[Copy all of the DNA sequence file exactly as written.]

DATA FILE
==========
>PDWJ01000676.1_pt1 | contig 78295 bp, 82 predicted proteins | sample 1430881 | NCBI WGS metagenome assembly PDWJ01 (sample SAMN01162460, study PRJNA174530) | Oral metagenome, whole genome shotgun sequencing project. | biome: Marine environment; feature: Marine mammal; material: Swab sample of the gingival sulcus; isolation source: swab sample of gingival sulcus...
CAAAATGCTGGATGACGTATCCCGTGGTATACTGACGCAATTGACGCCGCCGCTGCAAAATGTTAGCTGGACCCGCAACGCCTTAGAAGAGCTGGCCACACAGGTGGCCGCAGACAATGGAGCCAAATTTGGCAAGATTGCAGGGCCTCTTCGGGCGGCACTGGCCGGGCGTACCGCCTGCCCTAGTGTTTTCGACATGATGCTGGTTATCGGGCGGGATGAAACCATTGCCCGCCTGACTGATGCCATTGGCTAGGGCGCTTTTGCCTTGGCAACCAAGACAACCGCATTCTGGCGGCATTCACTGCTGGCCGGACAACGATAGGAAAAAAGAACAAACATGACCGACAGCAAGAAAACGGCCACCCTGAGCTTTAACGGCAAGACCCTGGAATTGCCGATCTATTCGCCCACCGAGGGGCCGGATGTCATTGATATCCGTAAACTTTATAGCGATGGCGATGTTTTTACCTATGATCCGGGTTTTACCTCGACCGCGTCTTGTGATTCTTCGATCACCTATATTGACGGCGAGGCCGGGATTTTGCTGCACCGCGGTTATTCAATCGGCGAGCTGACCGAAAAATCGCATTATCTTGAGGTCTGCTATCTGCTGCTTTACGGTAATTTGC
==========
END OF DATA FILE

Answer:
>PDWJ01000676.1_pt1 | contig 78295 bp, 82 predicted proteins | sample 1430881 | NCBI WGS metagenome assembly PDWJ01 (sample SAMN01162460, study PRJNA174530) | Oral metagenome, whole genome shotgun sequencing project. | biome: Marine environment; feature: Marine mammal; material: Swab sample of the gingival sulcus; isolation source: swab sample of gingival sulcus...
CAAAATGCTGGATGACGTATCCCGTGGTATACTGACGCAATTGACGCCGCCGCTGCAAAATGTTAGCTGGACCCGCAACGCCTTAGAAGAGCTGGCCACACAGGTGGCCGCAGACAATGGAGCCAAATTTGGCAAGATTGCAGGGCCTCTTCGGGCGGCACTGGCCGGGCGTACCGCCTGCCCTAGTGTTTTCGACATGATGCTGGTTATCGGGCGGGATGAAACCATTGCCCGCCTGACTGATGCCATTGGCTAGGGCGCTTTTGCCTTGGCAACCAAGACAACCGCATTCTGGCGGCATTCACTGCTGGCCGGACAACGATAGGAAAAAAGAACAAACATGACCGACAGCAAGAAAACGGCCACCCTGAGCTTTAACGGCAAGACCCTGGAATTGCCGATCTATTCGCCCACCGAGGGGCCGGATGTCATTGATATCCGTAAACTTTATAGCGATGGCGATGTTTTTACCTATGATCCGGGTTTTACCTCGACCGCGTCTTGTGATTCTTCGATCACCTATATTGACGGCGAGGCCGGGATTTTGCTGCACCGCGGTTATTCAATCGGCGAGCTGACCGAAAAATCGCATTATCTTGAGGTCTGCTATCTGCTGCTTTACGGTAATTTGC